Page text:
Anyway, this article nicely lays out what racism looks like these days, and why most white people can't see it. Are minorities overly sensitive about race? Probably. Most people who've endured traumatic things get touchy when one mentions or does something related to such a painfully negative situation. (So even if you think it's all just in our heads, this should at least answer that age old question: 'Why are you people so angry?") The main audience of this article is counseling professionals, but anyone who can read or have it read to them will learn something beneficial (in my opinion). If not, then ask yourself why the odds are such that you are right; and then maybe even consider why it is impossible for racist interactions to occur so much?
"Most White Americans experience themselves as good, moral, and decent human beings who believe in equality and democracy. Thus, they find it difficult to believe that they possess biased racial attitudes and may engage in behaviors that are discriminatory (D. W. Sue, 2004). Microaggressive acts can usually be explained away by seemingly nonbiased and valid reasons."
More Excerpts from American Psychologist, D.W. Sue et al., 2007:
Microinvalidations are characterized by communications
that exclude, negate, or nullify the psychological thoughts,
feelings, or experiential reality of a person of color. When
Asian Americans (born and raised in the United States) are
complimented for speaking good English or are repeatedly
asked where they were born, the effect is to negate their
U.S. American heritage and to convey that they are perpetual
foreigners.When a Latino couple is given poor service at a restaurant
and shares their experience with White friends, only to be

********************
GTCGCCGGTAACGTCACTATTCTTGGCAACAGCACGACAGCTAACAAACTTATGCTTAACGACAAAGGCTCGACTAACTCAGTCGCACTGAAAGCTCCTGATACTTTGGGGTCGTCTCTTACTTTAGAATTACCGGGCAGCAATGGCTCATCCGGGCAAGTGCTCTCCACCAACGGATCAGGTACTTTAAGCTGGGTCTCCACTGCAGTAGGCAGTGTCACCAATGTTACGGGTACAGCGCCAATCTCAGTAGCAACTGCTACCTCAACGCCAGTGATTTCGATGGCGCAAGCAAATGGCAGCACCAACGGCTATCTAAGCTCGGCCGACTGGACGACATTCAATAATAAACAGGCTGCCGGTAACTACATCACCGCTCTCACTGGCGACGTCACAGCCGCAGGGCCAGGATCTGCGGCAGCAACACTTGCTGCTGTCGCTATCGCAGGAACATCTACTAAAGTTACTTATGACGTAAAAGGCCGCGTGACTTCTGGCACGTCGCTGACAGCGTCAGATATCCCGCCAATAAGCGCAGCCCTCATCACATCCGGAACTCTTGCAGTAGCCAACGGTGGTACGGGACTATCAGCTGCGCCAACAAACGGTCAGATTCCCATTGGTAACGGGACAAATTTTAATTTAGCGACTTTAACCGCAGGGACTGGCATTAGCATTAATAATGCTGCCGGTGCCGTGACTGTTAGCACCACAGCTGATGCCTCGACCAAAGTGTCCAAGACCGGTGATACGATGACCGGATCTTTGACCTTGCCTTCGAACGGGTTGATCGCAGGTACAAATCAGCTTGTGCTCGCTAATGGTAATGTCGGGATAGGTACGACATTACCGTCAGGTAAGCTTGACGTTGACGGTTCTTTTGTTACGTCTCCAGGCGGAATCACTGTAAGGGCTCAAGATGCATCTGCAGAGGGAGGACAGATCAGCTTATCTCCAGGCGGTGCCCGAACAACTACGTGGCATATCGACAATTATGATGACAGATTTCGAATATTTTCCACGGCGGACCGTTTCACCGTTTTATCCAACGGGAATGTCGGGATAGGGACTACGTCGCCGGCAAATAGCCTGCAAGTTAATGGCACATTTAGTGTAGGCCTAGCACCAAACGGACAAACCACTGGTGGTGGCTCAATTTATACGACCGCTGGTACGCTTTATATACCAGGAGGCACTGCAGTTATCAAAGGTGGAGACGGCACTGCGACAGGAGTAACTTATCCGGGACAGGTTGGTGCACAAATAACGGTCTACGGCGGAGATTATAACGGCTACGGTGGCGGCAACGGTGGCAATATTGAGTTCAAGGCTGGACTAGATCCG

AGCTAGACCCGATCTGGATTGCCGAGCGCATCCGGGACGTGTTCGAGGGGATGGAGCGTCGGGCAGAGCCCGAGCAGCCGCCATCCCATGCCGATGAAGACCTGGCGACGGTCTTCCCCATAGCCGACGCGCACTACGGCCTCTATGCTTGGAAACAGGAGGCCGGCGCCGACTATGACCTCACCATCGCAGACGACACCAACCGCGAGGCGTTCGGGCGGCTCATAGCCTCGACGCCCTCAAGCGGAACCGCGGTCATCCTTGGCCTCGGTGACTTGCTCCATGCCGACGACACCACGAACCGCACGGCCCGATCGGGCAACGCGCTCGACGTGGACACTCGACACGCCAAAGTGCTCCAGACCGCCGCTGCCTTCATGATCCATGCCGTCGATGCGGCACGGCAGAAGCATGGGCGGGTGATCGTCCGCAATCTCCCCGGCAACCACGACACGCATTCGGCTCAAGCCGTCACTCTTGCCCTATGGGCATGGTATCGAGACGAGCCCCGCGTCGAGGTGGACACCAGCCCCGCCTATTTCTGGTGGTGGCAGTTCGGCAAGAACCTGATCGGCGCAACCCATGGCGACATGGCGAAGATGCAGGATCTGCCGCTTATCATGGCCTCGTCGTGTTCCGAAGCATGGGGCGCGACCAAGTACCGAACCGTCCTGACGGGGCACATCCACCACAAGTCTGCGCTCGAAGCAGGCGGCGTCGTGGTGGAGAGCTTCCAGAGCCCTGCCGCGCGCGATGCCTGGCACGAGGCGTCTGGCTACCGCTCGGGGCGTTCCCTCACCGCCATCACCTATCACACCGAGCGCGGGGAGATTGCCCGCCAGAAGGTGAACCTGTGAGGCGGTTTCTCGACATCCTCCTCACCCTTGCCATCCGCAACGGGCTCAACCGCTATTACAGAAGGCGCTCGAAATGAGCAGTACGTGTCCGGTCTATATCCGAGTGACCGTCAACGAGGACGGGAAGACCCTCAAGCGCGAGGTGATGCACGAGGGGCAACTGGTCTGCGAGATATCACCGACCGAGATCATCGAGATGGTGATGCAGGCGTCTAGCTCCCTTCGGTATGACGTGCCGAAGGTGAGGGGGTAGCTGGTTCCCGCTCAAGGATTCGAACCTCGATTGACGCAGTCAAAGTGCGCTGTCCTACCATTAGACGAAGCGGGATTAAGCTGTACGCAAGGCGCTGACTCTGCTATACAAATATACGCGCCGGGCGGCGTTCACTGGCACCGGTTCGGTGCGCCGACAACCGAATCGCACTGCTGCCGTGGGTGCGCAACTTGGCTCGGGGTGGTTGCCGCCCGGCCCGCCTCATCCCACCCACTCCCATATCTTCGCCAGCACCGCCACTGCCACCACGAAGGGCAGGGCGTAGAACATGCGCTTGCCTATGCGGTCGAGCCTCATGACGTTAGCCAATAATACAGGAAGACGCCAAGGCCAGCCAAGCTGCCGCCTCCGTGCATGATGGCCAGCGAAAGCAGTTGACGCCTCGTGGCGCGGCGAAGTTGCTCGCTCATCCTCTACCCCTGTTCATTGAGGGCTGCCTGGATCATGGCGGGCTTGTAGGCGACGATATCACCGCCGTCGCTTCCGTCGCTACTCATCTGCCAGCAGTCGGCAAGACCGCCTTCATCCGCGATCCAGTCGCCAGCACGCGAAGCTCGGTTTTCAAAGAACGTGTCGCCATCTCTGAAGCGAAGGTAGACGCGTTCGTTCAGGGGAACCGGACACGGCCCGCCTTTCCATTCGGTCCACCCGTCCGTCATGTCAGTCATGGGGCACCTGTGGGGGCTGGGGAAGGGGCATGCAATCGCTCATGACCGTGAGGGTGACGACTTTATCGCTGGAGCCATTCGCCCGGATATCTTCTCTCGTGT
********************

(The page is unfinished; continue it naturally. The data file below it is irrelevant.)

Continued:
told “Don’t be so oversensitive” or “Don’t be so petty,” the
racial experience of the couple is being nullified and its
importance is being diminished.
White Americans tend to believe that minorities are doing better in life, that discrimination is on the decline, that racism is no longer a significant factor in the lives of people of color, and that equality has been achieved. More important, the majority of Whites do not view themselves as racist or capable of racist behavior. Minorities, on the other hand, perceive Whites as (a) racially insensitive, (b) unwilling to share their position and wealth, (c) believing they are superior, (d) needing to control everything, and (e) treating them poorly because of their race. People of color believe these attributes are reenacted everyday in their interpersonal interactions with Whites, oftentimes in the form of microaggressions (Solo´rzano et al., 2000). For example, it was found that 96% of African Americans reported experiencing racial discrimination in a one-year period (Klonoff & Landrine, 1999), and many incidents involved being mistaken for a service worker, being ignored, given poor service, treated rudely, or experiencing strangers acting fearful or intimidated when around them (Sellers & Shelton, 2003).